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The current economic upswing is emboldening job seekers and challenging companies looking to retain top talent, according to a recent survey.
2015 Jobvite Job Seeker Nation Study, which measured 2,084 U.S. workers’ career attitudes in November 2014, asserts that the growing economy is putting job seekers back in the driver’s seat.
According to the Bureau of Labor Statistics, 2014 was the best year for jobs since 1999. Reflecting that positive trend, 60 percent of respondents said they are equally or more optimistic about job opportunities in 2015 compared to last year. The percentage of respondents who reported that it is more difficult to find a job has decreased to 35 percent, down from 61 in 2012.
The study’s findings indicate that job satisfaction is no guarantee of employee loyalty, as 45 percent of employees claiming to be satisfied in their current job are open to a new one. The largest age groups of those who said they were satisfied but open to new job possibilities were 18- to 29-year-olds (53 percent) and 30- to 39-year-olds (55 percent).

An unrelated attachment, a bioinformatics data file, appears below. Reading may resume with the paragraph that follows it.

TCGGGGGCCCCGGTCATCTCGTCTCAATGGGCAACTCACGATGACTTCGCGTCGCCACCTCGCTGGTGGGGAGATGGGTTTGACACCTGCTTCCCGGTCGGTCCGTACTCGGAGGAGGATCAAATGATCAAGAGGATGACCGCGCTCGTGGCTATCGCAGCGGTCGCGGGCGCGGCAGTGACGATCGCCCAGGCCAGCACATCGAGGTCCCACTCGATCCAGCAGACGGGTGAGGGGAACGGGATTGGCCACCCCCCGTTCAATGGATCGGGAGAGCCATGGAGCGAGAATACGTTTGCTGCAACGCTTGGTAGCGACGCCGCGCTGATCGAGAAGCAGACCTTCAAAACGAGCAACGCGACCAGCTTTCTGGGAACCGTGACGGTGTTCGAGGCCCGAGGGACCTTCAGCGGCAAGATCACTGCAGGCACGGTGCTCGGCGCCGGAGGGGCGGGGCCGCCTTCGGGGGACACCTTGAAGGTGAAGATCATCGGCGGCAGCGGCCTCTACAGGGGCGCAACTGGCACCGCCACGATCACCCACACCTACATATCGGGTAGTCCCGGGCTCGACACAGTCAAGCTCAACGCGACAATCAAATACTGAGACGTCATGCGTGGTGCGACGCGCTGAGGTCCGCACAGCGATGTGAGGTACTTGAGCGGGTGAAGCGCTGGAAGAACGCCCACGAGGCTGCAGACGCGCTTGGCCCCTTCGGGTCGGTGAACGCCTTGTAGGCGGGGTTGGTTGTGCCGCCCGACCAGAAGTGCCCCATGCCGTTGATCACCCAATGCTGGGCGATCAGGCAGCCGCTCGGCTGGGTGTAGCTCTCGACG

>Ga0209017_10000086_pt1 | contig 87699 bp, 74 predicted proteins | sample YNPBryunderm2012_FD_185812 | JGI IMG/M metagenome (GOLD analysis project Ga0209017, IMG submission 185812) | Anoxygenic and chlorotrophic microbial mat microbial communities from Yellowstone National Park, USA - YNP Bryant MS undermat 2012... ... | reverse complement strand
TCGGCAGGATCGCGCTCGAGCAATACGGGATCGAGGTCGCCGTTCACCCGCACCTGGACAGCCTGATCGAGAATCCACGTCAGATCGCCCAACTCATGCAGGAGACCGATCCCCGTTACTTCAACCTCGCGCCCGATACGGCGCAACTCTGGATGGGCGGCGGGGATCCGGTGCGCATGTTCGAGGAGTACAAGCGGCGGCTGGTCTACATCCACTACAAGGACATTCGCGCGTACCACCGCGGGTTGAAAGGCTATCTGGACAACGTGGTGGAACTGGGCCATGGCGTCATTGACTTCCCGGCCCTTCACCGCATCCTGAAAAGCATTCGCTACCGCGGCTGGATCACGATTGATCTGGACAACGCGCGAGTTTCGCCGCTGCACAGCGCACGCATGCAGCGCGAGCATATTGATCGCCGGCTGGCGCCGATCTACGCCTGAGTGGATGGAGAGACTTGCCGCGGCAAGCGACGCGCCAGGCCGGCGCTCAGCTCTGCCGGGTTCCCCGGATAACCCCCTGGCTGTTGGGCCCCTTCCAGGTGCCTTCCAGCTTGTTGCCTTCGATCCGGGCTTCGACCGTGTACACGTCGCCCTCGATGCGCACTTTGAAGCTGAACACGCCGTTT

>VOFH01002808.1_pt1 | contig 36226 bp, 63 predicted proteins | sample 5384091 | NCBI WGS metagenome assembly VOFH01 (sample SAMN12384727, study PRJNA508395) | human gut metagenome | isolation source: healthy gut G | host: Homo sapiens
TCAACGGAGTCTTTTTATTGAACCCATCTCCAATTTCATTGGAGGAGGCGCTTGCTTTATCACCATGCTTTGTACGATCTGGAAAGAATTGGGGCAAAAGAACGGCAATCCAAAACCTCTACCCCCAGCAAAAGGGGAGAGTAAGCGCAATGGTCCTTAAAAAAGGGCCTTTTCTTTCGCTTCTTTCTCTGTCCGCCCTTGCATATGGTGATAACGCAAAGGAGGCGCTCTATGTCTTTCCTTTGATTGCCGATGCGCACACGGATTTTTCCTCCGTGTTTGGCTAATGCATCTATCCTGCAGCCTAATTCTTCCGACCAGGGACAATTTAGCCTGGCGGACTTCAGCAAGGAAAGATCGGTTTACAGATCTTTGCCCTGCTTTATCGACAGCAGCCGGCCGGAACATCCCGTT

The industries with the most employees who reported being satisfied but open to new job options were health care (55 percent), IT (53 percent) and education (51 percent).
Over one-quarter (28 percent) of employed respondents consider their current position a “stepping stone,” with younger workers in particular viewing their jobs as temporary. This likely contributes to the finding that Millennials are twice as likely as those in their thirties, and four times as likely as those in their forties, to change jobs after just three years, according to Jobvite.
Other key findings include:
“Today, job seekers are using social and mobile to apply for jobs and gain insight into a company’s culture and values,” said Dan Finnigan, CEO of Jobvite. “Ignoring these platforms isn’t an option; companies must showcase their brand and be everywhere job seekers are.”
Roy Maurer is an online editor/manager for SHRM. Follow him
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